than one subculture, but their theory doesn’t account for
O Some retreatists are professional dealers making a living
from utilitarian crime.
O Their theory is a ‘reactive’ one – they assume everyone
shares the same goal at first.
O Miller explains how the working class have their own
independent subculture separate from the mainstream
culture. Deviance occurs from trying to achieve goals of
their own (‘focal concerns’)
O Matza says most delinquents drift in and out of
Messner and Rosenfield’s theory focuses on the
American Dream (like Merton). They argue its
obsession with money and success and its ‘winner
takes all’ mentality exert ‘pressures towards crime by
encouraging an anomic cultural environment in
which people are encouraged to adopt an anything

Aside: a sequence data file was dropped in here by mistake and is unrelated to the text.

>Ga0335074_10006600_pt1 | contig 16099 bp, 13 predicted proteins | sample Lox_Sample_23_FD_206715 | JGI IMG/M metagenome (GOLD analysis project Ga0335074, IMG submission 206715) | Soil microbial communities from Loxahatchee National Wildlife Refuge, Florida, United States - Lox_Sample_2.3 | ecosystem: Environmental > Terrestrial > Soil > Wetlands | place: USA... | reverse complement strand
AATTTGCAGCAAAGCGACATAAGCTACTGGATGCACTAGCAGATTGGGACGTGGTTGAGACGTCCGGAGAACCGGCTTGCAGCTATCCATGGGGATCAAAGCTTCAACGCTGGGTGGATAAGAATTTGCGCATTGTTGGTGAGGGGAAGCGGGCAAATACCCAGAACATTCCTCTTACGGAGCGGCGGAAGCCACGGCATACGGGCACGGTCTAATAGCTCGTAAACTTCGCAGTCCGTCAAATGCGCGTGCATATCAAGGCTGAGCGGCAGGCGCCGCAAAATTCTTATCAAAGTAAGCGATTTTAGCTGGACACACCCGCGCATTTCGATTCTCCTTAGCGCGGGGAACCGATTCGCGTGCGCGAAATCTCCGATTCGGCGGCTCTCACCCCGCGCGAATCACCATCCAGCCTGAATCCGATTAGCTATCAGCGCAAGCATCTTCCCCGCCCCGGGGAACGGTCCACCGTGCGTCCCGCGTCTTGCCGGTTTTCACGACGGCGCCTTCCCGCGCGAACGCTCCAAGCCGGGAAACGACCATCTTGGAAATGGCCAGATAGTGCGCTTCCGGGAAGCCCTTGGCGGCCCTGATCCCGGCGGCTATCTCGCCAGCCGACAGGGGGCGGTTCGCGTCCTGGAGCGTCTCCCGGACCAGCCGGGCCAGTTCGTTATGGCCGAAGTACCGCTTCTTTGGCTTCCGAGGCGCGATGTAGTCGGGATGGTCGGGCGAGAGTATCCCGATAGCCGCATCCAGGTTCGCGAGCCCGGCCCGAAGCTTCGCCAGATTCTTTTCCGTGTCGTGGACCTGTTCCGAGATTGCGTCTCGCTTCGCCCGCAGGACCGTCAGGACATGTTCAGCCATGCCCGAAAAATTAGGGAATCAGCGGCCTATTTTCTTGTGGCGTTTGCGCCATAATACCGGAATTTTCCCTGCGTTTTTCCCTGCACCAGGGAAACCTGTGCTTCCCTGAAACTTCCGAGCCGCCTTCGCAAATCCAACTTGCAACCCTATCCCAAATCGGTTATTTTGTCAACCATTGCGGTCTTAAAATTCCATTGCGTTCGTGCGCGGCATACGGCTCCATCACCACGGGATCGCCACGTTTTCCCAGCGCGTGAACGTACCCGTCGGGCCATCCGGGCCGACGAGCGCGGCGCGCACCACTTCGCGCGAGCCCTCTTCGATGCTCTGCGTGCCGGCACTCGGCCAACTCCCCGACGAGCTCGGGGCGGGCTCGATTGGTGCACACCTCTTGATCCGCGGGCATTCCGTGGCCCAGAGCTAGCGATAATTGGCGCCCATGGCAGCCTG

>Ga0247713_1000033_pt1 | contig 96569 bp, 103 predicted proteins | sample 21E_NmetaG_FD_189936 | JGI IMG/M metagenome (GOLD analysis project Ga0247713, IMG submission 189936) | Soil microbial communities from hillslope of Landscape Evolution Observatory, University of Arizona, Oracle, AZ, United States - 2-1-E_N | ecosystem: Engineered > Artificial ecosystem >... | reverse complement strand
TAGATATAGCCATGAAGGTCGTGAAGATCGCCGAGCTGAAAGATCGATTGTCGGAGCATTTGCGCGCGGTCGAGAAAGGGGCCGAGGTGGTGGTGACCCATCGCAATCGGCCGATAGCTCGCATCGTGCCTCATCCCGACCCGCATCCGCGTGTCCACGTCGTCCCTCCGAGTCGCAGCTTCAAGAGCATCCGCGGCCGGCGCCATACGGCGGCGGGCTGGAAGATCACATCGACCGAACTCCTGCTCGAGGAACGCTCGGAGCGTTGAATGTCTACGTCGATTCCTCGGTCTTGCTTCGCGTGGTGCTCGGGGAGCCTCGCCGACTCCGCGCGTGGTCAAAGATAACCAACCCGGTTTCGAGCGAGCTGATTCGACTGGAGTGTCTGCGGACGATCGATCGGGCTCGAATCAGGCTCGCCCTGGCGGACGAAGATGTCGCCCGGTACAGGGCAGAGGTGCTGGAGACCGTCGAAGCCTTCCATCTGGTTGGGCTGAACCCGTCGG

goes mentality’. However, in the pursuit of wealth,
wealth is over focused and so things like manners
are not taught. Therefore, crime is inevitable.
O Downes and Hansen found that (through a survey)
societies that spent more on welfare had lower rates
of imprisonment. This supports Messner and
Rosenfield’s claim that societies that protect the poor
from the worst excesses of the free market have less
O Savelsberg applies the strain theory to post-communist
societies in Eastern Europe, which saw a
rapid rise in crime after the fall of communism in
1989. He attributes this rise to communism’s
collective values being replaced by new western
capitalist goals of ‘money success’